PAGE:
So I can help save them some money… It doesn’t have to be through the real estate license sign, but I can work with people as an attorney as well, and I do work with a lot of wholesalers, helping them with their contracts in terms of purchasing, as well as turning around and selling to others who are interested in holding the property, rather than wholesaling.

Joe Fairless: What are some areas of the contract that you believe add a lot of value to the contract? It’s kind of a dumb way of phrasing the question, but basically what I’m trying to find out is what are some areas that you focus in on on real estate contracts that perhaps if an investor wasn’t working with you, that wouldn’t be as buttoned up?

Paul Sian: Yeah, definitely… Especially if they’re not using even some of the state standard contract forms, or some of the ones you can get online, they might be missing appraisal terms, and they’re required to meet a certain appraisal… Which if you’re buying with borrowing money, like through a mortgage, then usually those contracts are required and your lender is not gonna bless that anyways… But if it’s a cash deal and you’re purchasing it for 100k and they wanna make sure it’s worth 100k, they can always get an appraisal if they want. But if that language is not in their contract, then they get the appraisal and the appraisal is low, without that language there they have no escape clause from that contract. They’re stuck buying it for $100,000, regardless of how much the house is worth.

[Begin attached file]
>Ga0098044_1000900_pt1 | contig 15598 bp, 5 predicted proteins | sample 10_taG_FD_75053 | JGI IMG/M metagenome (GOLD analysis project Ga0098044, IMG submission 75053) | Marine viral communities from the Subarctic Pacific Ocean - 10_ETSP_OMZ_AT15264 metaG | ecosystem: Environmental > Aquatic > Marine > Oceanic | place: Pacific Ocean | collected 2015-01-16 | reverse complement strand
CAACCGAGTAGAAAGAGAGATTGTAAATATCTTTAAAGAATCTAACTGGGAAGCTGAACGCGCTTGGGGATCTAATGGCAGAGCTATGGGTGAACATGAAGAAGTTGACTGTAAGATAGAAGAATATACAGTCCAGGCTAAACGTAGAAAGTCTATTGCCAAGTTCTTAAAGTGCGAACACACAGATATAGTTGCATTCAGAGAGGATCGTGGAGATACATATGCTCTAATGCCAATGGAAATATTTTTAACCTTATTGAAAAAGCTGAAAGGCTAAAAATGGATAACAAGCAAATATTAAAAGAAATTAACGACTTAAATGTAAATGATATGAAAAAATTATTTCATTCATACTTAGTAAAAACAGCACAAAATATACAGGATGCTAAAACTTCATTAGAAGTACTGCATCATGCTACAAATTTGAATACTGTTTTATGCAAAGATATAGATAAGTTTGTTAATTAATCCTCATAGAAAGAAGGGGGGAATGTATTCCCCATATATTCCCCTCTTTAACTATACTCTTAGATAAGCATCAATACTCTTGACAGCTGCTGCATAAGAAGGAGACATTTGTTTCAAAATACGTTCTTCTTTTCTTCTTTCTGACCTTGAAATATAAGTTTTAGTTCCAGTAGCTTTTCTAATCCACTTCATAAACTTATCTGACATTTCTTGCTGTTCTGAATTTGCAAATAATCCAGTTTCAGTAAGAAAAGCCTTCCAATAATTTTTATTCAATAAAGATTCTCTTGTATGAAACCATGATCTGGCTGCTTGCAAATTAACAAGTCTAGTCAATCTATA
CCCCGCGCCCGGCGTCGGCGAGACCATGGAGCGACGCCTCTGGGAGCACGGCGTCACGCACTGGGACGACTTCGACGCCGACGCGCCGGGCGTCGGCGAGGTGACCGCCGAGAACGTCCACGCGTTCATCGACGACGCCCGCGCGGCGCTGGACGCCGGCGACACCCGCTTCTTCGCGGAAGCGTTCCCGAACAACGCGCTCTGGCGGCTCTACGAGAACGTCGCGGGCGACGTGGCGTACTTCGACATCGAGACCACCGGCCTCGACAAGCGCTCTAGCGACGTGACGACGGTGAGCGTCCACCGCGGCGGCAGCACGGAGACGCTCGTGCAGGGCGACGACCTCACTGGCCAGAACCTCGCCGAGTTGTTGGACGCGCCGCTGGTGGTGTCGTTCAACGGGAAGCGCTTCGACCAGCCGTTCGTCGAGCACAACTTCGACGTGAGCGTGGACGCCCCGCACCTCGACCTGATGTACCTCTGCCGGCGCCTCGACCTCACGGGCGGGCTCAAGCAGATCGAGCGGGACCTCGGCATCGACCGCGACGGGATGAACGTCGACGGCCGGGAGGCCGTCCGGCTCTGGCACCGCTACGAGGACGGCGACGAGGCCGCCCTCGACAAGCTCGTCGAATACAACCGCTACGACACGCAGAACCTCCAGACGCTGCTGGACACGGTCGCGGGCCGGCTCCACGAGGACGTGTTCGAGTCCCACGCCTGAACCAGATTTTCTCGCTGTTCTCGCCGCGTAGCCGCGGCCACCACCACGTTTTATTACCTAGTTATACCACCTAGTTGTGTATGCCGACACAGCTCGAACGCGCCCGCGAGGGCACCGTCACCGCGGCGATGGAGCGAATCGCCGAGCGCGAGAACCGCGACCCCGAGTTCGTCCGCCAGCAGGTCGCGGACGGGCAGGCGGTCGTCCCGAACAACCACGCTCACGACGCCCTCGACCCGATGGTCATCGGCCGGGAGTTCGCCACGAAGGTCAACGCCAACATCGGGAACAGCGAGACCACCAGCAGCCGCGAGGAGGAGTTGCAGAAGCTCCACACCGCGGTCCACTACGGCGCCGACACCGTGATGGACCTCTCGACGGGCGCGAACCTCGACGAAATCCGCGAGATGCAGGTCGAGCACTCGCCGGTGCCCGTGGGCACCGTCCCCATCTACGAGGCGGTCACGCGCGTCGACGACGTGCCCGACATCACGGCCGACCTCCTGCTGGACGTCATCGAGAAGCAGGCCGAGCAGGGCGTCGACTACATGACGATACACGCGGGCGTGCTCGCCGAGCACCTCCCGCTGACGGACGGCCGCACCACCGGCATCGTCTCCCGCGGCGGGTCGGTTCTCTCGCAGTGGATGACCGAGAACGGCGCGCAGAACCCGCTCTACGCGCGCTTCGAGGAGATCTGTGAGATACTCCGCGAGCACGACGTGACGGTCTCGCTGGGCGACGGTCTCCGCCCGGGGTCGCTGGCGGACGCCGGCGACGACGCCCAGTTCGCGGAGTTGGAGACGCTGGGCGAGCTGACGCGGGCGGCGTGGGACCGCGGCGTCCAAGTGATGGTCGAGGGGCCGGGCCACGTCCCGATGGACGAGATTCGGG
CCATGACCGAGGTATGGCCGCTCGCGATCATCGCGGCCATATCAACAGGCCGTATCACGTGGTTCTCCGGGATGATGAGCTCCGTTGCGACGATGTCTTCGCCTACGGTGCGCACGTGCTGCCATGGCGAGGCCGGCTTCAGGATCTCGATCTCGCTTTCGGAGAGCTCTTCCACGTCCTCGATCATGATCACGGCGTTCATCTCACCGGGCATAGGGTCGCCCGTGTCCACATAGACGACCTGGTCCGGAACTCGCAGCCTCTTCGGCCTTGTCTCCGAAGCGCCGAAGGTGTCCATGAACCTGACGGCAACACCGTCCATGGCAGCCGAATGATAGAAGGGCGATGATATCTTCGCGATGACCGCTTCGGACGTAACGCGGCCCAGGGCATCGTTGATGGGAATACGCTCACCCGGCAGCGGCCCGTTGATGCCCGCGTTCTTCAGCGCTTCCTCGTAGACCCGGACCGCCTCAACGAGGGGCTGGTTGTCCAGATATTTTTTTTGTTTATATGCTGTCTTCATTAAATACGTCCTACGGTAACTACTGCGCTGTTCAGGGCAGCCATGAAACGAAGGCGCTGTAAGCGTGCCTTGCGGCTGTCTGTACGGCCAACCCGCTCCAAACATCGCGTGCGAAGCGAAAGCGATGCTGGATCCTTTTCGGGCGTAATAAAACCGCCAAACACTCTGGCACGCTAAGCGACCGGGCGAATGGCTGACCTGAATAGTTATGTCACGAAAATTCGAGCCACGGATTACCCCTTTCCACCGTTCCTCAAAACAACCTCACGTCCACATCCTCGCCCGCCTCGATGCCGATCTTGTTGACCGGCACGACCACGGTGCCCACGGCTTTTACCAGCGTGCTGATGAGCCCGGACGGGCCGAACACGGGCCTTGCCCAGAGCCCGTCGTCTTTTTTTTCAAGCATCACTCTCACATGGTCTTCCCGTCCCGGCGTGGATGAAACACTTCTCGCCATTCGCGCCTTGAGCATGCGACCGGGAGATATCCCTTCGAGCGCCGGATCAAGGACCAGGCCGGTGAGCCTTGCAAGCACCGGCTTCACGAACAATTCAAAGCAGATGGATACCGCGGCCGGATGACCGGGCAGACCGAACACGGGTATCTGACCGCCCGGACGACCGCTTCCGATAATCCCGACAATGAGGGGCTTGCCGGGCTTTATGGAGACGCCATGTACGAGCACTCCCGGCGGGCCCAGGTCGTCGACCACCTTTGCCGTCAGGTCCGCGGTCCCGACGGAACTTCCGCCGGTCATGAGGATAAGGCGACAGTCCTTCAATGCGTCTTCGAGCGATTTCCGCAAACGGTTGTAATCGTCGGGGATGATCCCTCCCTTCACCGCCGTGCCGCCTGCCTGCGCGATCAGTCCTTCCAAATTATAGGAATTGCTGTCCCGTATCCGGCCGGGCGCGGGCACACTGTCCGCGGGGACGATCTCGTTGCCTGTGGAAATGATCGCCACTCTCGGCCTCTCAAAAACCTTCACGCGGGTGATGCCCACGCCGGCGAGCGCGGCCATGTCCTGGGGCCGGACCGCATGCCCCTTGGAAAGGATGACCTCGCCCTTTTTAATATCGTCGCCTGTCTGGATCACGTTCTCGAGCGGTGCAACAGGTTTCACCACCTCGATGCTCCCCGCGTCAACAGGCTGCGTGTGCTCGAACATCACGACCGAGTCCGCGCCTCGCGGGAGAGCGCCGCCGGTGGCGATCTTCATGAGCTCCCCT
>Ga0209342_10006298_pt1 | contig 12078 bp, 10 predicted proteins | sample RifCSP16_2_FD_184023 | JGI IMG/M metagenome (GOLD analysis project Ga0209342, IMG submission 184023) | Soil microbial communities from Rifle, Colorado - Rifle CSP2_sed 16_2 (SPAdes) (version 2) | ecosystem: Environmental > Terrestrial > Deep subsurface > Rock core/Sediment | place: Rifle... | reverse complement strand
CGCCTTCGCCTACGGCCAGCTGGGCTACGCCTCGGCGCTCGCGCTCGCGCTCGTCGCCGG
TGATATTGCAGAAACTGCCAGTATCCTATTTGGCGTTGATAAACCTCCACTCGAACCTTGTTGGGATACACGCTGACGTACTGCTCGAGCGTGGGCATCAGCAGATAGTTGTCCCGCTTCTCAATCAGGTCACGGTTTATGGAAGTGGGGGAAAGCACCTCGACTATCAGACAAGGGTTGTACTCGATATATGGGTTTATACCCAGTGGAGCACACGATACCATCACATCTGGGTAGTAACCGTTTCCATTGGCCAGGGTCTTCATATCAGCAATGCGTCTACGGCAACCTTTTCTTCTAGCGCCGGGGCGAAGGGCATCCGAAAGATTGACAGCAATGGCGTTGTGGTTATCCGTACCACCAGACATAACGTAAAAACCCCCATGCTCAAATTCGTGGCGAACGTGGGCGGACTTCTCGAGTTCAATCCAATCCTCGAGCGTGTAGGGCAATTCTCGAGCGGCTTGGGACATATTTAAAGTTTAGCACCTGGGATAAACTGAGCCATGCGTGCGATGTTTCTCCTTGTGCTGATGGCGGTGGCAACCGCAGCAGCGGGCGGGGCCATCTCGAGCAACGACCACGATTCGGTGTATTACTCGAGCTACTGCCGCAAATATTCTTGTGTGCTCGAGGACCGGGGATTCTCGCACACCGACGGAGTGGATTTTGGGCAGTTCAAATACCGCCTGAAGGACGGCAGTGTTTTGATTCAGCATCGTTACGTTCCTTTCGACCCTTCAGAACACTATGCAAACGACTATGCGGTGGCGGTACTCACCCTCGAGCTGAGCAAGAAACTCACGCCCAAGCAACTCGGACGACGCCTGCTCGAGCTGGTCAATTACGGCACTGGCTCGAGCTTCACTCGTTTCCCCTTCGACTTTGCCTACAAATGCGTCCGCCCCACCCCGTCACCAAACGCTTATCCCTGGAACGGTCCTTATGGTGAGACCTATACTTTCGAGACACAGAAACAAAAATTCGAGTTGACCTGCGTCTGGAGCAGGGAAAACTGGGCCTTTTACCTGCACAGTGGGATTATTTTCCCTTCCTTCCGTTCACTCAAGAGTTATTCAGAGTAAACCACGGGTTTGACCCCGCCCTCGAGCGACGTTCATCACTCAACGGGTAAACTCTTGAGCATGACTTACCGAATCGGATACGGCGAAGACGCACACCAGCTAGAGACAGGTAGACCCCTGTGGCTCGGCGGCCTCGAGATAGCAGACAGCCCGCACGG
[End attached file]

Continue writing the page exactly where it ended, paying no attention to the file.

Inspection calls is another important thing, too. Most people think “Yeah, home inspector… We wanna get our home inspected”, but when it comes to the investor buyers, a lot of times – especially now with a seller’s market – there can be an eagerness to go in and waive the inspection clause, which in my opinion is a big mistake.

You have waived that and you suddenly find that your foundation is sinking and it’s gonna cost 50k-60k just for that, to shore it up. Your whole investment strategy could be thrown out the door there, in one little misstep.